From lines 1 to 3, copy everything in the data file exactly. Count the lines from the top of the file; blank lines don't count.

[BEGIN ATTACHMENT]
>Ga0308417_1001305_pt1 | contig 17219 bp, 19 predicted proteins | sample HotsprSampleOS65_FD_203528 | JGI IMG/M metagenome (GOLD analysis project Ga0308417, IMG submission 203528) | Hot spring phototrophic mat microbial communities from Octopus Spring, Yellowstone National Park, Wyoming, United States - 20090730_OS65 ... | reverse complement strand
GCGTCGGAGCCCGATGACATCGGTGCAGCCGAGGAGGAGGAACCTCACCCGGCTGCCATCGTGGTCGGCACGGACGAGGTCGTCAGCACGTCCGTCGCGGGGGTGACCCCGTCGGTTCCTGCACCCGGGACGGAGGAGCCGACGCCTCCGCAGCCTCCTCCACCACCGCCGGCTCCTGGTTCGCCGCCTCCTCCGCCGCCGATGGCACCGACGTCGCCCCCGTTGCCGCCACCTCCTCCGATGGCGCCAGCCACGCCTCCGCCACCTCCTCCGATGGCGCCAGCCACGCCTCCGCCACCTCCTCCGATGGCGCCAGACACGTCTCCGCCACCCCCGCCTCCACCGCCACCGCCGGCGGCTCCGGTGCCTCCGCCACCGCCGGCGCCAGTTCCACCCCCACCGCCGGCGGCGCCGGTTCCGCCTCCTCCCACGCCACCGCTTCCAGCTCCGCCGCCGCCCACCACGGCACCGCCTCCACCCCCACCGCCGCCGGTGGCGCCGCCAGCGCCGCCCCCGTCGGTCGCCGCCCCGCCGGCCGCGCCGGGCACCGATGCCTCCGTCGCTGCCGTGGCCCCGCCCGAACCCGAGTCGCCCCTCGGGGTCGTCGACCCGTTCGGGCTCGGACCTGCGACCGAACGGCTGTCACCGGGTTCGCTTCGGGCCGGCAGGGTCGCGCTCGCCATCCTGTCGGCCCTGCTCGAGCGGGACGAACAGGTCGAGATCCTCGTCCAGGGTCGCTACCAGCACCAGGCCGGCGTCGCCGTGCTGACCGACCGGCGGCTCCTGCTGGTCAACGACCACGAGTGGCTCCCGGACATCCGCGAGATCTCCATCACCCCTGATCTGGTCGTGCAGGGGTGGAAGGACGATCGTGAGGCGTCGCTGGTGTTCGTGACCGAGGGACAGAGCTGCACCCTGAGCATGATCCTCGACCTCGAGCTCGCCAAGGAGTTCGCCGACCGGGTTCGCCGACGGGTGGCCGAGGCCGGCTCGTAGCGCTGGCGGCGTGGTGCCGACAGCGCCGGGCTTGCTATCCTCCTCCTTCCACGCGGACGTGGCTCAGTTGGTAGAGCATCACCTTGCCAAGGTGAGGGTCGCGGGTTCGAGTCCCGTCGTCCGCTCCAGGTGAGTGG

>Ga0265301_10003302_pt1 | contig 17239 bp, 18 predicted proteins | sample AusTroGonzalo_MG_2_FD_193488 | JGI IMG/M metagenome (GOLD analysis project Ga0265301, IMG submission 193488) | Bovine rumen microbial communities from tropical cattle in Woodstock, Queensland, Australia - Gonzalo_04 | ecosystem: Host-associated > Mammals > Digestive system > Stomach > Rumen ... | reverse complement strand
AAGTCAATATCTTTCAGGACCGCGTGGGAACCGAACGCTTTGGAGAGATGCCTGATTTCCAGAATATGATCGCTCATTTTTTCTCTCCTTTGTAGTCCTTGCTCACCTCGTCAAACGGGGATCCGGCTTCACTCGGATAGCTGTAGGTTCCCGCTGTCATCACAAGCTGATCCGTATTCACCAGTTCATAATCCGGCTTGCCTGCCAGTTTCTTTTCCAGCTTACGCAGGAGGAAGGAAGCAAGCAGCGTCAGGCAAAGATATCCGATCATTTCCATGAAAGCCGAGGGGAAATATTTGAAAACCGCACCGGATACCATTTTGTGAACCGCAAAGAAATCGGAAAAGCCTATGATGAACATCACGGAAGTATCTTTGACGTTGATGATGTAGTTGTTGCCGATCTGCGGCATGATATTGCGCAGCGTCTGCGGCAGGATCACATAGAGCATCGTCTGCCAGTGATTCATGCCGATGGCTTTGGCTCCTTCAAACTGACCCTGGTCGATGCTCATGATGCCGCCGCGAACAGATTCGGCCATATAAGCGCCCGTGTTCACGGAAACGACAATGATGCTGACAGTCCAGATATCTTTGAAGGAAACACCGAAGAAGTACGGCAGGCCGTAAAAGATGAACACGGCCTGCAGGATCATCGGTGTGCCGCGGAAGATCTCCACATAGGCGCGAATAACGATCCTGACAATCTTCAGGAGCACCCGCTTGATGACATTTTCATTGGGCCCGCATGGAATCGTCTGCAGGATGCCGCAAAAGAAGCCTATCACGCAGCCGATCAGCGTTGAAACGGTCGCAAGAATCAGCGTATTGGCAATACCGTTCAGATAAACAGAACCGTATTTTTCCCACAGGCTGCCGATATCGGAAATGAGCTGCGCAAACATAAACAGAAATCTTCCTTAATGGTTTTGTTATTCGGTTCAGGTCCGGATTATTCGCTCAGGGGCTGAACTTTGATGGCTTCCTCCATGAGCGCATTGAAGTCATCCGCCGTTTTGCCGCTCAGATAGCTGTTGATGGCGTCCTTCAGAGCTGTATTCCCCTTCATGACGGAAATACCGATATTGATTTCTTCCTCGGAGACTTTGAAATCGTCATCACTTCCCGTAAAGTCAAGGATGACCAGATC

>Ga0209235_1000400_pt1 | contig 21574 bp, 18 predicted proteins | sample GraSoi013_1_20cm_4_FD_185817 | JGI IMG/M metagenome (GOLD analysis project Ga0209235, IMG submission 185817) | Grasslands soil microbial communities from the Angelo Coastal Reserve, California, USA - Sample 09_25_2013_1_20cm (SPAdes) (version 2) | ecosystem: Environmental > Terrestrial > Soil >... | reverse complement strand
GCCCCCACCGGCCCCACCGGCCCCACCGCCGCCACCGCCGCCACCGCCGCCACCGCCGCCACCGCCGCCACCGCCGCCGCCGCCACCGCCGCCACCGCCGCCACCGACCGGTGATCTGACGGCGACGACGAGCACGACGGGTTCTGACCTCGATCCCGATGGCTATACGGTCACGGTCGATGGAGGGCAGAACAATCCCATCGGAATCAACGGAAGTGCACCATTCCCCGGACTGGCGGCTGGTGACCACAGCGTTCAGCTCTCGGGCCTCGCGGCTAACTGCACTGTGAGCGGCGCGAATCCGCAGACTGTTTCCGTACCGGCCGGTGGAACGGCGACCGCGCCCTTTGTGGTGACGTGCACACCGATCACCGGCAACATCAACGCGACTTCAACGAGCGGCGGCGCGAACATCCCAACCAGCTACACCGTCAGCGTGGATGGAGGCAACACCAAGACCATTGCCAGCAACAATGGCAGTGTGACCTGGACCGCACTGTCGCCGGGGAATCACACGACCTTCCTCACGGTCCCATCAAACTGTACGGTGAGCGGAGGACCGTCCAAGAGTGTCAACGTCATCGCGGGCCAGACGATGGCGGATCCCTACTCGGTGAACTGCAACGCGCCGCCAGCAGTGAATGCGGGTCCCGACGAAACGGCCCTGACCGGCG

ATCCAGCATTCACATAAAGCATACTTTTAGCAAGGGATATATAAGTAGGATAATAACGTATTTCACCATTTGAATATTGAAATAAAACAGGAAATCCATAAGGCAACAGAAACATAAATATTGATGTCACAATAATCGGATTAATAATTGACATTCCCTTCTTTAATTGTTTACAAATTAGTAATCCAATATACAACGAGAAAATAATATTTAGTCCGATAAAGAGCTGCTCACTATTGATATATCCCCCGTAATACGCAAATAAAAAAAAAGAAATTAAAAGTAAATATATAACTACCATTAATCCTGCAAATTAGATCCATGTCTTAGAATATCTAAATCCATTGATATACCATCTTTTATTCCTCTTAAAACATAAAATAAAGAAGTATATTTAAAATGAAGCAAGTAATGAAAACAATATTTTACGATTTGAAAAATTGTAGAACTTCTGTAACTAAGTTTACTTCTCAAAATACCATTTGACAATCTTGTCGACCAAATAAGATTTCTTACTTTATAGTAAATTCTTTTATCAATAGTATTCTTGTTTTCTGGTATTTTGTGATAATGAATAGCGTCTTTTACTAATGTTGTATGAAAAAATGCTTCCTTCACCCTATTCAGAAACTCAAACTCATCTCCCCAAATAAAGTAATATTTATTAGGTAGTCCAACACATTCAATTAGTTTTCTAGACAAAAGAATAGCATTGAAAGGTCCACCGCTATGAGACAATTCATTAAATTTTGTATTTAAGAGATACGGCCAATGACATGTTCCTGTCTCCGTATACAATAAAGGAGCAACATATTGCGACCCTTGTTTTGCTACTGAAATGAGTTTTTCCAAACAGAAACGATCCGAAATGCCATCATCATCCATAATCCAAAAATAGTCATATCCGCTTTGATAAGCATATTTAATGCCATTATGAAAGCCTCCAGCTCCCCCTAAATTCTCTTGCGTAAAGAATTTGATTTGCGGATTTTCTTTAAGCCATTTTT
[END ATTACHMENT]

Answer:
>Ga0308417_1001305_pt1 | contig 17219 bp, 19 predicted proteins | sample HotsprSampleOS65_FD_203528 | JGI IMG/M metagenome (GOLD analysis project Ga0308417, IMG submission 203528) | Hot spring phototrophic mat microbial communities from Octopus Spring, Yellowstone National Park, Wyoming, United States - 20090730_OS65 ... | reverse complement strand
GCGTCGGAGCCCGATGACATCGGTGCAGCCGAGGAGGAGGAACCTCACCCGGCTGCCATCGTGGTCGGCACGGACGAGGTCGTCAGCACGTCCGTCGCGGGGGTGACCCCGTCGGTTCCTGCACCCGGGACGGAGGAGCCGACGCCTCCGCAGCCTCCTCCACCACCGCCGGCTCCTGGTTCGCCGCCTCCTCCGCCGCCGATGGCACCGACGTCGCCCCCGTTGCCGCCACCTCCTCCGATGGCGCCAGCCACGCCTCCGCCACCTCCTCCGATGGCGCCAGCCACGCCTCCGCCACCTCCTCCGATGGCGCCAGACACGTCTCCGCCACCCCCGCCTCCACCGCCACCGCCGGCGGCTCCGGTGCCTCCGCCACCGCCGGCGCCAGTTCCACCCCCACCGCCGGCGGCGCCGGTTCCGCCTCCTCCCACGCCACCGCTTCCAGCTCCGCCGCCGCCCACCACGGCACCGCCTCCACCCCCACCGCCGCCGGTGGCGCCGCCAGCGCCGCCCCCGTCGGTCGCCGCCCCGCCGGCCGCGCCGGGCACCGATGCCTCCGTCGCTGCCGTGGCCCCGCCCGAACCCGAGTCGCCCCTCGGGGTCGTCGACCCGTTCGGGCTCGGACCTGCGACCGAACGGCTGTCACCGGGTTCGCTTCGGGCCGGCAGGGTCGCGCTCGCCATCCTGTCGGCCCTGCTCGAGCGGGACGAACAGGTCGAGATCCTCGTCCAGGGTCGCTACCAGCACCAGGCCGGCGTCGCCGTGCTGACCGACCGGCGGCTCCTGCTGGTCAACGACCACGAGTGGCTCCCGGACATCCGCGAGATCTCCATCACCCCTGATCTGGTCGTGCAGGGGTGGAAGGACGATCGTGAGGCGTCGCTGGTGTTCGTGACCGAGGGACAGAGCTGCACCCTGAGCATGATCCTCGACCTCGAGCTCGCCAAGGAGTTCGCCGACCGGGTTCGCCGACGGGTGGCCGAGGCCGGCTCGTAGCGCTGGCGGCGTGGTGCCGACAGCGCCGGGCTTGCTATCCTCCTCCTTCCACGCGGACGTGGCTCAGTTGGTAGAGCATCACCTTGCCAAGGTGAGGGTCGCGGGTTCGAGTCCCGTCGTCCGCTCCAGGTGAGTGG

>Ga0265301_10003302_pt1 | contig 17239 bp, 18 predicted proteins | sample AusTroGonzalo_MG_2_FD_193488 | JGI IMG/M metagenome (GOLD analysis project Ga0265301, IMG submission 193488) | Bovine rumen microbial communities from tropical cattle in Woodstock, Queensland, Australia - Gonzalo_04 | ecosystem: Host-associated > Mammals > Digestive system > Stomach > Rumen ... | reverse complement strand